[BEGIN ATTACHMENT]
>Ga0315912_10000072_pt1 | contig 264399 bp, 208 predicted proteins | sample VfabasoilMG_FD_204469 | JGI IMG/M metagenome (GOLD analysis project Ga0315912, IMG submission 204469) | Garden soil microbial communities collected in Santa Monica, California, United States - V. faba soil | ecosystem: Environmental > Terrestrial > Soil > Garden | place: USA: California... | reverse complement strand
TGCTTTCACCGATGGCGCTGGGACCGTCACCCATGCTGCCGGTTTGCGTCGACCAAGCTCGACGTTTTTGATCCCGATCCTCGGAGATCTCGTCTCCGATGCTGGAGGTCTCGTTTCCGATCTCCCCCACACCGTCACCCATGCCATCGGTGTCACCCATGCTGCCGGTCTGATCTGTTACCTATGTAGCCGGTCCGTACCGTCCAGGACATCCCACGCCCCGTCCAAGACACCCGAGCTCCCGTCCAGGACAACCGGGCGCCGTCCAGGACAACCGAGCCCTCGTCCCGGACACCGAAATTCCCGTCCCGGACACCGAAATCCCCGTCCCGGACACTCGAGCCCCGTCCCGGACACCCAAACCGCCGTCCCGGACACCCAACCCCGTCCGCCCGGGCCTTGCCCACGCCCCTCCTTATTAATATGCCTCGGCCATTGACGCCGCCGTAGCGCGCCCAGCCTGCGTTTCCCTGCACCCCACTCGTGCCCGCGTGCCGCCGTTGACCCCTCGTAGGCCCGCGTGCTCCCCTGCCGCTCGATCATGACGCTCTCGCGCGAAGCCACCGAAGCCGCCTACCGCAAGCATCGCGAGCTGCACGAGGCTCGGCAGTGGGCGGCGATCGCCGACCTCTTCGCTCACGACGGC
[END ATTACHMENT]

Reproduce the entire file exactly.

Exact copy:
>Ga0315912_10000072_pt1 | contig 264399 bp, 208 predicted proteins | sample VfabasoilMG_FD_204469 | JGI IMG/M metagenome (GOLD analysis project Ga0315912, IMG submission 204469) | Garden soil microbial communities collected in Santa Monica, California, United States - V. faba soil | ecosystem: Environmental > Terrestrial > Soil > Garden | place: USA: California... | reverse complement strand
TGCTTTCACCGATGGCGCTGGGACCGTCACCCATGCTGCCGGTTTGCGTCGACCAAGCTCGACGTTTTTGATCCCGATCCTCGGAGATCTCGTCTCCGATGCTGGAGGTCTCGTTTCCGATCTCCCCCACACCGTCACCCATGCCATCGGTGTCACCCATGCTGCCGGTCTGATCTGTTACCTATGTAGCCGGTCCGTACCGTCCAGGACATCCCACGCCCCGTCCAAGACACCCGAGCTCCCGTCCAGGACAACCGGGCGCCGTCCAGGACAACCGAGCCCTCGTCCCGGACACCGAAATTCCCGTCCCGGACACCGAAATCCCCGTCCCGGACACTCGAGCCCCGTCCCGGACACCCAAACCGCCGTCCCGGACACCCAACCCCGTCCGCCCGGGCCTTGCCCACGCCCCTCCTTATTAATATGCCTCGGCCATTGACGCCGCCGTAGCGCGCCCAGCCTGCGTTTCCCTGCACCCCACTCGTGCCCGCGTGCCGCCGTTGACCCCTCGTAGGCCCGCGTGCTCCCCTGCCGCTCGATCATGACGCTCTCGCGCGAAGCCACCGAAGCCGCCTACCGCAAGCATCGCGAGCTGCACGAGGCTCGGCAGTGGGCGGCGATCGCCGACCTCTTCGCTCACGACGGC